Charles L. Mesh, MD
Specialty: Vascular Surgery
- Vascular Surgery
Location and Office HoursCardiac Vascular & Thoracic Surgeons Inc
4030 Smith Rd Ste 300
Cincinnati, OH 45209
- monday: 8:00AM - 5:00PM
- tuesday: 8:00AM - 5:00PM
- wednesday: 8:00AM - 5:00PM
- thursday: 8:00AM - 5:00PM
- friday: 8:00AM - 5:00PM
- Bethesda North Hospital
- Christ Hospital
- Cincinnati VA Medical Center
- Clinton Memorial Hospital
- Good Samaritan Hospital
- Jewish Hospital
- Mercy Hospital Anderson
- Mercy Hospital Clermont
- Mercy Hospital Fairfield
- Mercy Hospital Mt Airy
- Mercy Hospital Western Hills
- Miami Valley Hospital
- Select Specialty Hospital Cincinnati
- St Elizabeth Edgewood
- St Elizabeth Ft Thomas
What diseases does the Legs For Life program screen for?
Society of Interventional Radiology answeredLegs For Life was originally designed to screen for peripheral arterial disease (PAD). It currently also screens for abdominal aortic aneurysm (AAA), venous disease and carotid artery disease, which is a red flag for stroke.Helpful? 1 person found this helpful.
How will my doctor check if my leg cramps are due to a vascular problem?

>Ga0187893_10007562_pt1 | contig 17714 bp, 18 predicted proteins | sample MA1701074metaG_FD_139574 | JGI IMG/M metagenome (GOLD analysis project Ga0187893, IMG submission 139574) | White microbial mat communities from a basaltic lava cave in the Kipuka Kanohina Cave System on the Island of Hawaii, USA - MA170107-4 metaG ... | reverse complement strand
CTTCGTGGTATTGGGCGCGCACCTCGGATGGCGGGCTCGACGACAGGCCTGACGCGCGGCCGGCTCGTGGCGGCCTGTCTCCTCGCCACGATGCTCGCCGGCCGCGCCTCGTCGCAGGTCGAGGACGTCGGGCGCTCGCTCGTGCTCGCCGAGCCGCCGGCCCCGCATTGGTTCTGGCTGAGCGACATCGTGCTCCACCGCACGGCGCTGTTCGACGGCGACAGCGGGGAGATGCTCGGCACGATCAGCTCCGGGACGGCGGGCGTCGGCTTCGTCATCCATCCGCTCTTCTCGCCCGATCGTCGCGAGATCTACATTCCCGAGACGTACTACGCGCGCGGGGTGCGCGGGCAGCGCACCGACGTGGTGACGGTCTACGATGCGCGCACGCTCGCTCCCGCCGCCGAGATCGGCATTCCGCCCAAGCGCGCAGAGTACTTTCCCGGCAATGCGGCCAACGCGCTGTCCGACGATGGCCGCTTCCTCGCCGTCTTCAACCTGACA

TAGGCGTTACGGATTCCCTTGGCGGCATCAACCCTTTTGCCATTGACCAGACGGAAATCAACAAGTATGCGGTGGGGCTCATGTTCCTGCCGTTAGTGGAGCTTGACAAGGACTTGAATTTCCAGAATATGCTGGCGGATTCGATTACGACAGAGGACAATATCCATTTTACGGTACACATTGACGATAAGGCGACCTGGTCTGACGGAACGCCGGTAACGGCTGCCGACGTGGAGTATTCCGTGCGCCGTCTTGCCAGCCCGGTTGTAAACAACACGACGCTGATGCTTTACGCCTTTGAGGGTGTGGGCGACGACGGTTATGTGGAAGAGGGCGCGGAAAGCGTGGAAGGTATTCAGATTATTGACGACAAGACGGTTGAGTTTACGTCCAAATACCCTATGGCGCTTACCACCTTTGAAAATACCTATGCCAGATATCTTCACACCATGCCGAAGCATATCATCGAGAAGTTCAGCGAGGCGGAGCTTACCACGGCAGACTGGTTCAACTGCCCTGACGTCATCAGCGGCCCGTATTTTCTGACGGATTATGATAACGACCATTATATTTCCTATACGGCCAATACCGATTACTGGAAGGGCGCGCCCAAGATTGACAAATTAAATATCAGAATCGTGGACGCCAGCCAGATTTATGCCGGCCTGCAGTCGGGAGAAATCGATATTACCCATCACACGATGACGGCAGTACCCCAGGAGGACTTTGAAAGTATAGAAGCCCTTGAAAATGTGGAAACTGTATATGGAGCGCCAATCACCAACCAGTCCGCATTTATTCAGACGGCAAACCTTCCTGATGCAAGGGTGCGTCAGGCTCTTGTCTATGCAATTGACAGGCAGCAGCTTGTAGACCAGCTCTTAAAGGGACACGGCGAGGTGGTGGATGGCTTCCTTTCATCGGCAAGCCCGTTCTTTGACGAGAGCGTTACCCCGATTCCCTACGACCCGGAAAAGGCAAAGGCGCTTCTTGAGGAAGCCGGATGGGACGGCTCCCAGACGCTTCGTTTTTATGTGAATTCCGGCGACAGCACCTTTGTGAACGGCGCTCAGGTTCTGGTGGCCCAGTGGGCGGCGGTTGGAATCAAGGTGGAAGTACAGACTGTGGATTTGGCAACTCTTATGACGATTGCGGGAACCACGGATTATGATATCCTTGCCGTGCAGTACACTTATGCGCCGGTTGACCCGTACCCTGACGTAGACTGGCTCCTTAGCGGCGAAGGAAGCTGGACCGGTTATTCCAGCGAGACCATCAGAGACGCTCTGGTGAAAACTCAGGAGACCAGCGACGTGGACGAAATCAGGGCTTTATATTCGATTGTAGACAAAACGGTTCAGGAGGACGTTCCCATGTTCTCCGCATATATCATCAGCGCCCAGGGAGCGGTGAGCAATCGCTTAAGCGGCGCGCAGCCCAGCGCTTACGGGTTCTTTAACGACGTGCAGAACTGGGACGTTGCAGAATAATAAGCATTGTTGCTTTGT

Roman Nowygrod, MD, Vascular Surgery, answered on behalf of Columbia University Department of Surgery
To check if a patient's leg cramps are due to vascular problems, first I perform a physical exam that includes special attention to any sign of problems with the arteries and veins. I look for any reduction or asymmetry in arterial pulses or history of claudication. This often manifests as repetitive symptoms of cramping brought on by exercise and relieved by rest.
Depending on the individual's health history and physical exam, I may then perform venous or arterial testing, or both. These circulation tests include Doppler and ultrasound, which are completely noninvasive and painless.
When primary care or other doctors have referred a patient to my office, they have already ruled out thyroid disease, kidney disease, heart disease, abnormalities in blood chemistry and other health issues that could be associated with leg cramping. My task is to determine whether vascular disease is involved.
What are risk factors for aortic disease?
Stephen Hazelrigg, MD, Thoracic Surgery (Cardiothoracic Vascular), answered on behalf of The Society of Thoracic SurgeonsAortic disease risk factors are mostly related to atherosclerosis and include hypertension (or high blood pressure), smoking, high cholesterol, and diabetes. A sedentary and stressful lifestyle may also increase your risk, although these two are probably not quite as important as the first ones listed. There is also a relatively rare genetic disorder that causes a weakening of the wall of the artery. In addition, vasculitis, an inflammatory disease of the vessels possibly caused by infection or an autoimmune disease, can cause a weakening of the artery and aortic disease.
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